Vault 7

While the world was busy dealing with the WannaCry ransomware outbreak, last Friday, about the time when we were first seeing a surge in WannaCry attacks, WikiLeaks dumped new files part of the Vault 7 series.

This time around, the organization dumped user manuals for two hacking tools named AfterMidnight and Assassin, two very simplistic malware frameworks, allegedly developed and stolen from the CIA.

AfterMidnight

The first of the two is AfterMidnight. In simple terms, and based on the data contained in AfterMidnight's documentation, this tool is a malware installed on a target's PC as a DLL file that works as a backdoor.

The DLL persists between PC reboots and connects to a C&C server via HTTPS, from where it downloads modules to execute. The manual refers to these modules under the name of Gremlins, or Gremlinware.

To work, AfterMidnight needs a constant Internet connection because if the tool can't reach its C&C server, it will not launch any of its modules into execution.

AfterMidnight's modules are divided into three categories: (1) modules that provide data exfiltration capabilities, (2) modules that subvert the functionality of local software, and (3) modules that provide internal services and functionality for other modules.

Of these, by far, the most interesting modules are the ones that subvert local software. From the AfterMidnight documentation:

The Process Gremlin has the capability to subvert the execution of existing or started processes in a few annoying ways by either temporarily delaying the execution of a process, killing an existing process, or “locking up” a process permanently, requiring the user to manually kill the process. These activities can be set to occur after a set period of time (plus or minus a jitter) and can be set to only affect a certain percentage of target processes.

These subversion modules can kill or delay existing or new processes, and work based on finely tuned configuration files.

The AfterMidnight manual also includes two examples of how to use the malware. For one example, the CIA manual shows operatives how to create malware that prevents the user from using his browser, so he spends more time on his work applications, and they can collect more data. This example includes configurations samples that will kill all Internet Explorer and Firefox executables every 30 seconds.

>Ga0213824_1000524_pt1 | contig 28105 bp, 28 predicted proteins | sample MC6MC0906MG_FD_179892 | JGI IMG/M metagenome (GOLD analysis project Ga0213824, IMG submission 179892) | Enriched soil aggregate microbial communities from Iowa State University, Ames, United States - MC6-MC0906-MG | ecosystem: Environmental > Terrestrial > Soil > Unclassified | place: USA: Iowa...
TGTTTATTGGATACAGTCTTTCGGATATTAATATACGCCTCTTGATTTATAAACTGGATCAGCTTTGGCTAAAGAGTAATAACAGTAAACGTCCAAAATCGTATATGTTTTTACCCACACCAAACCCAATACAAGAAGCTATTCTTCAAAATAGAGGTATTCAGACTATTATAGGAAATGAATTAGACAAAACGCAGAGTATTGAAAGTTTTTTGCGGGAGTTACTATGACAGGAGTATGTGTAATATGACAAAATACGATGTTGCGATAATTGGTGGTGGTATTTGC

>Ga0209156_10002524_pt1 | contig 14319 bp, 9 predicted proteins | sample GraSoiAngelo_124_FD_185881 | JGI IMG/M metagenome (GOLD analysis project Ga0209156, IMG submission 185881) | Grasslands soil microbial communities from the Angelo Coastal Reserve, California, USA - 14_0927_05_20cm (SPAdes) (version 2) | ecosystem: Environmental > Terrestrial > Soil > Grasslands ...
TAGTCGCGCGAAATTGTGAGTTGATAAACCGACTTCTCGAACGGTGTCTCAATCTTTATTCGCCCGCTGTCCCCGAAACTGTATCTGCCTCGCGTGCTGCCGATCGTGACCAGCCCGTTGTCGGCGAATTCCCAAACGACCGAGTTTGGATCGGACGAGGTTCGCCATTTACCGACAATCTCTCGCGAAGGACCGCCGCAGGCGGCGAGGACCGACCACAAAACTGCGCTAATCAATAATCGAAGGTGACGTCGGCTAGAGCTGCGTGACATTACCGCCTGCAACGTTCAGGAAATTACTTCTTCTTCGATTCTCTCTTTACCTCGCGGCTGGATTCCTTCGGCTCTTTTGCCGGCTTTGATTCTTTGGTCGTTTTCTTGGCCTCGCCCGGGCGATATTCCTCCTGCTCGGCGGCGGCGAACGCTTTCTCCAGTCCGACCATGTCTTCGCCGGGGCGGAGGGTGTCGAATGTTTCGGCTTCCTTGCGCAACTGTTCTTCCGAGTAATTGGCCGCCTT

AfterMidnight code

AfterMidnight code

The second example shows how to create an AfterMidnight build that will "annoy the [...] target whenever they use PowerPoint (because, face it, they deserve it for using PP)." This example includes configurations on how to lock up 50% of PowerPoint resources every 10 minutes, or how to delay the start of PowerPoint slides by 30 seconds.

AfterMidnight code

AfterMidnight code

Basically, the CIA created some sort of nagware for playing pranks and sabotaging user software.

Assassin

The second manual included in last week's WikiLeaks dump is for Assassin, a malware framework that is very similar to AfterMidnight.

Assassin includes a builder, an implant, a command-and-control (C&C) server, and a listening post (an intermediary between the Assassin malware implant and the C&C server).

The Assassin implant is designed to run as a service on the victim's Windows computer and is used mainly for execution a precise series of tasks, collecting, and then exfiltrating user data, aka, your regular backdoor trojan behavior.

Last Friday's leak is part of a WikiLeaks series called "Vault 7," during which the organization dumped the documentation and user manuals of several other alleged CIA hacking tools.WikiLeaks says it received these tools from hackers and whistleblowers.

You can follow our WikiLeaks Vault 7 coverage here. Below is a list of the most notable WikiLeaks "Vault 7" dumps:

Weeping Angel - tool to hack Samsung smart TVs
Fine Dining - a collection of fake, malware-laced apps
Grasshopper - a builder for Windows malware
DarkSeaSkies - tools for hacking iPhones and Macs
Scribble - beaconing system for Office documents
Archimedes - a tool for performing MitM attacks